Jeremy Begbie, reflecting on the Eucharist from the perspective of music, considers how the Lord's Supper stabilises and destabilises.
The repetition of the Eucharist stabilises. Here God regularly re-calls the Christian community to know again the transforming power of the cross - here the Church's generative and inexhaustible theme is heard and sung again, here 'the Lord's death is proclaimed' (1 Cor. 11.26). At every Eucharist, in being opened to Christ by the Spirit, we are opened to his past, bearing upon us. However, the very same eucharistic repetition also destabilises. To be opened out repeatedly to Christ's past is to be opened out to a future anticipated in him, and thus to experience a re-charing of God's promise of a new future. It is to be incorporated into a forward momentum of the Spirit which activities in us an increased longing - 'until he comes.' To speak of stabilising and destabilising here is not to speak of a dialectic of opposites set against each other, or of successive phases of a process (as if we first 'look back' and then 'look forward'); in music, the accumulated tension at an upper level is generated by the repeated 'return' to the lower level(s). Repeated stabilising gives rise to instability. To be regularly re-bound to Christ who was crucified and raised from the dead is to be drawn into a stronger hope for the world.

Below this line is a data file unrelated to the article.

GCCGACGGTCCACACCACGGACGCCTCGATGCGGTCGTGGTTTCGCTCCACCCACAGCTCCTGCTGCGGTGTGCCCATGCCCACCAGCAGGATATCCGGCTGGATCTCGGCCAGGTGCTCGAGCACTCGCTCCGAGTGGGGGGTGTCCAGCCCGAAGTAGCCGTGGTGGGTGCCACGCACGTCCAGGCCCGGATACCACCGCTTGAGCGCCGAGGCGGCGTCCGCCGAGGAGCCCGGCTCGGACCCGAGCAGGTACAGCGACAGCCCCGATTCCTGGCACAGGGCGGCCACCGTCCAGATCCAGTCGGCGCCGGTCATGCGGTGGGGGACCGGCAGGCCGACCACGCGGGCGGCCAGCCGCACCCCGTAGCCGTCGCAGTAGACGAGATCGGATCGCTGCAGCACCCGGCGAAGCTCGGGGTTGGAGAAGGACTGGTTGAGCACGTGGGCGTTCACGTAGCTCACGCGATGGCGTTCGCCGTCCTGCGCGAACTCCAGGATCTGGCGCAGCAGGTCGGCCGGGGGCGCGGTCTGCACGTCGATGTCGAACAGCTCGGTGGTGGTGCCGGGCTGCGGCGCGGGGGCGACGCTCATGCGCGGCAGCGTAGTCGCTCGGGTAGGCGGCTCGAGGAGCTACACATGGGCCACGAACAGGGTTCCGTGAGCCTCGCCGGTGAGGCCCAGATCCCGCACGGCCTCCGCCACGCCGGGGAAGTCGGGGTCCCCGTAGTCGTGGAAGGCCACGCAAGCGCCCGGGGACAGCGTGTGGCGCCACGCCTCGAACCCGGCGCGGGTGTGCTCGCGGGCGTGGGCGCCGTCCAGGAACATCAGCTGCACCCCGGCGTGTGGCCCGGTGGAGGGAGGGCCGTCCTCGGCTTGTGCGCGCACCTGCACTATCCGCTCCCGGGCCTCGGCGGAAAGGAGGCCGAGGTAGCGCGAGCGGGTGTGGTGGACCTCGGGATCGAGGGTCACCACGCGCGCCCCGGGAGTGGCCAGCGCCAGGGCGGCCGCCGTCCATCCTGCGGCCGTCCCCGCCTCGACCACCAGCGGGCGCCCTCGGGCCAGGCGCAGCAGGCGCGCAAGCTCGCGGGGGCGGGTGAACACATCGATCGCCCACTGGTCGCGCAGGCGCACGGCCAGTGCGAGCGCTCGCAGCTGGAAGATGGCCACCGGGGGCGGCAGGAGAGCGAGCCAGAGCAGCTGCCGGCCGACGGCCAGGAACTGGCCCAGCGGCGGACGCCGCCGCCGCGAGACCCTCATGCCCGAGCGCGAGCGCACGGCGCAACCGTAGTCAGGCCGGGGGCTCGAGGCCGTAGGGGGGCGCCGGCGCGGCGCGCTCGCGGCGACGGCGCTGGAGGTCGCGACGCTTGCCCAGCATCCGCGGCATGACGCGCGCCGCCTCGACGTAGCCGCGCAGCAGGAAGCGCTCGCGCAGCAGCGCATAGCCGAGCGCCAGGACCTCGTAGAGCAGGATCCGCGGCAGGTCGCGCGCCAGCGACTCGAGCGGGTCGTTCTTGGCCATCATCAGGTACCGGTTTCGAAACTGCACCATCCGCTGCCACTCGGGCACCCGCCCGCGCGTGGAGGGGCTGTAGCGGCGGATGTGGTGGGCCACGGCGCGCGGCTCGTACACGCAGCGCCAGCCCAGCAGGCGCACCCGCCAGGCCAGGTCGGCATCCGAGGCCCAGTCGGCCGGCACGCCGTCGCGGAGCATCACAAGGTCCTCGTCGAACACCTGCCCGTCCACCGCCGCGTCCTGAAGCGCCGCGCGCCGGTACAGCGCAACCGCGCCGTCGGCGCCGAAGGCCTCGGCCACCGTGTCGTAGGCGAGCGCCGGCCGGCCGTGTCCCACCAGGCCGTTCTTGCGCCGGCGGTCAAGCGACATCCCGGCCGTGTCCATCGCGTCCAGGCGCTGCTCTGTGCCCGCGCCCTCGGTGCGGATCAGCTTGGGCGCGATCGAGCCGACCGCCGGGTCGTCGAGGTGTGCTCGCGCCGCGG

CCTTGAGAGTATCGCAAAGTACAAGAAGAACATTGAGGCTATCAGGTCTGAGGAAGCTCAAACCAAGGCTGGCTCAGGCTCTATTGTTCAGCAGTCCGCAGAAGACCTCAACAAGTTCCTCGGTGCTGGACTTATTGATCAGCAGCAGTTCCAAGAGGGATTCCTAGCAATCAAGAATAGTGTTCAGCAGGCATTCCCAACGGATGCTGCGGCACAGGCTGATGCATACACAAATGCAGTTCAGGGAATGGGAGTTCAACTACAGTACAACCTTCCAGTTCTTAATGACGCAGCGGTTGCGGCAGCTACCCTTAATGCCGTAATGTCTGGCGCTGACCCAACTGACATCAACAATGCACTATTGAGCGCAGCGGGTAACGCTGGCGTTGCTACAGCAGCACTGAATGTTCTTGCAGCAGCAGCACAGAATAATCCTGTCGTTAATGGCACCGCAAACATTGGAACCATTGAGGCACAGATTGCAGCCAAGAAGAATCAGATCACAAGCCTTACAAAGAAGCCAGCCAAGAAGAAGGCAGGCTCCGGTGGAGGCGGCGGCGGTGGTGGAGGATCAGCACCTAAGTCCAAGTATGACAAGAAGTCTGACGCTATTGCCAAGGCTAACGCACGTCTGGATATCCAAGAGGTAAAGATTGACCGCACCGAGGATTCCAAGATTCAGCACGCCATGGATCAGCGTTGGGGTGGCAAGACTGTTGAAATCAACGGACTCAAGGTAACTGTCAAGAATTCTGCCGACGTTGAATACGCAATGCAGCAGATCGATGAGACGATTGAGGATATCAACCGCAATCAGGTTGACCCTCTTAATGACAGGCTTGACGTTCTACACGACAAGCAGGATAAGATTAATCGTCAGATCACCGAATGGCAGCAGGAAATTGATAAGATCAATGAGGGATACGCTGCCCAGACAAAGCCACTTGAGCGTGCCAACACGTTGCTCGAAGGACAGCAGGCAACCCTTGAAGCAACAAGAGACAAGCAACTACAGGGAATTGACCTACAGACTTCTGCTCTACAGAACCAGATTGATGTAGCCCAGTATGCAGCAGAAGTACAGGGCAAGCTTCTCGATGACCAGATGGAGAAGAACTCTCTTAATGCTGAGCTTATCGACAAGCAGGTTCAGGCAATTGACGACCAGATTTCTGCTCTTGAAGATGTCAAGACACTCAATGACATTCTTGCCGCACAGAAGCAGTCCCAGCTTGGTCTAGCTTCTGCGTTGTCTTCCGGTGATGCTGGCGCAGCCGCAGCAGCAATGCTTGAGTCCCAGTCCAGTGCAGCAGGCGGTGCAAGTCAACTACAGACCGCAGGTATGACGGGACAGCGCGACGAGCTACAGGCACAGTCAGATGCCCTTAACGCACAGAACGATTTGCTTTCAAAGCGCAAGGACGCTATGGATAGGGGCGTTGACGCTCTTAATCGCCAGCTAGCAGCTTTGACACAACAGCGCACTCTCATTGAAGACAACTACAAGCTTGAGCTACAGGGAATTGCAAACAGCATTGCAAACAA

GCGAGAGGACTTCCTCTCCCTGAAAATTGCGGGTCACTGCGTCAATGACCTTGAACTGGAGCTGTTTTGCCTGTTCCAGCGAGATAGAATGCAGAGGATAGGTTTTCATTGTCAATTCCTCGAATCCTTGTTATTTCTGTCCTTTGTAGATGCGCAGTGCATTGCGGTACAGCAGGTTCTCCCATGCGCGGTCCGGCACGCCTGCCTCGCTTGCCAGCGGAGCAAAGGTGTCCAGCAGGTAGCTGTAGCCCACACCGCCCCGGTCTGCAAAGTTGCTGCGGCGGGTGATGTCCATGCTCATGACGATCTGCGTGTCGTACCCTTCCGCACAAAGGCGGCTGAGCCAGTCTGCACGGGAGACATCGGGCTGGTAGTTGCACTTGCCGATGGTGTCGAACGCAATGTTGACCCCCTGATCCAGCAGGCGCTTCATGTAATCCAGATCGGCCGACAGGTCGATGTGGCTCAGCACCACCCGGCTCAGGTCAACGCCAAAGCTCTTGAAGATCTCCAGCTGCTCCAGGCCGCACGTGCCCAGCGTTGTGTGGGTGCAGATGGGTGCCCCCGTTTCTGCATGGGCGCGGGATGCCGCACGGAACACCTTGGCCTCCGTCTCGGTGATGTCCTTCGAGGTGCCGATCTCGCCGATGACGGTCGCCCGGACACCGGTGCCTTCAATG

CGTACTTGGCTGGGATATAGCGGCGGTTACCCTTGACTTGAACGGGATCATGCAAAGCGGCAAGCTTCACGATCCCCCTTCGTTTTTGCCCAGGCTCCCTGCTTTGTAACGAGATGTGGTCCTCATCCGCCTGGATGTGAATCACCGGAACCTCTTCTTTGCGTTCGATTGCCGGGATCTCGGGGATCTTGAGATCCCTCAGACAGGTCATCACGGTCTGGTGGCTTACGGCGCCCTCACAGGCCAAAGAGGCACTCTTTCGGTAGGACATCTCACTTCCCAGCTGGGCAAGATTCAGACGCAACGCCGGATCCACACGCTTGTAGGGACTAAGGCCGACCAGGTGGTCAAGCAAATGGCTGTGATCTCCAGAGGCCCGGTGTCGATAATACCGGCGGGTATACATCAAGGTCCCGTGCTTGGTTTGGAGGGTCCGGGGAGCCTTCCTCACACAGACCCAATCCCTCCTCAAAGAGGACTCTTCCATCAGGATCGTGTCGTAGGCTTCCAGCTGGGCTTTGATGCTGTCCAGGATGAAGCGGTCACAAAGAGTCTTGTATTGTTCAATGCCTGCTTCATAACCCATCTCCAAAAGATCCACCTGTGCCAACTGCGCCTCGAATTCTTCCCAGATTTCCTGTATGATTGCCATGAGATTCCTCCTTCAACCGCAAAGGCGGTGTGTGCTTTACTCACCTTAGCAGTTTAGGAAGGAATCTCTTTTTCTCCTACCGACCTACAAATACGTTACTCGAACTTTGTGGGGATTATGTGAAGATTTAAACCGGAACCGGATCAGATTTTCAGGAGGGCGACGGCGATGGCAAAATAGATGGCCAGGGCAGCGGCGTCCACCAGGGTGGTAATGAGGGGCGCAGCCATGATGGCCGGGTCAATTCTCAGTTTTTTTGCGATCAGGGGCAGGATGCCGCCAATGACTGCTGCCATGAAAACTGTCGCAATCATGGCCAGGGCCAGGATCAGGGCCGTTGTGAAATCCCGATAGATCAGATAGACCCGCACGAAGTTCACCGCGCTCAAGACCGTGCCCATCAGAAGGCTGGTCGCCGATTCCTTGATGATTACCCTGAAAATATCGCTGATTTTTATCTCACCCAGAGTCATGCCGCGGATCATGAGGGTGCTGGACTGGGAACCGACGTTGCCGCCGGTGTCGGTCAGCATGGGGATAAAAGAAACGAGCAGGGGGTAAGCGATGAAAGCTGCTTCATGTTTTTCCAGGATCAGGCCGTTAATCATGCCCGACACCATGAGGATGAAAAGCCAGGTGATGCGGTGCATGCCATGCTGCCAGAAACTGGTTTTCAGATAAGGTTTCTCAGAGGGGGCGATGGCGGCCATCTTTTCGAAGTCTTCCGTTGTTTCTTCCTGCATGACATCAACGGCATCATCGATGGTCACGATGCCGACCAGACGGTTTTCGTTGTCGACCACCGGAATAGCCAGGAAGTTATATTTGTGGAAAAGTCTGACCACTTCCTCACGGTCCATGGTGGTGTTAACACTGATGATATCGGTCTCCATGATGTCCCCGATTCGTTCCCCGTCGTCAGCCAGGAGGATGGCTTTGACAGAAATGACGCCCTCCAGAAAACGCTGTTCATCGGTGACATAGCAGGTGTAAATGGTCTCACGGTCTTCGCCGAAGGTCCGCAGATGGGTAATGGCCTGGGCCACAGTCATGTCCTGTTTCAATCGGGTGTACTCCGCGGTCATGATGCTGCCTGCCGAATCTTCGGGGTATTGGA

I have used the word 'destabilise' here primarily because of the way in which this aspect of the Eucharist is to be felt by the Church. Repeated eucharistic celebration will of course provide consolation, a rooting again in the forgiveness forged at the cross. But because it settles us in Christ crucified and risen, in whom the new humanity of the future has been given in our midst, the Eucharist will provoke unsettledness, in ourselves and in relation to our surrounding reality, an acute sense that we have not yet reach out 'rest' (Heb. 4).
Jeremy Begbie, Theology, Music and Time (Cambridge, 2000), p.167.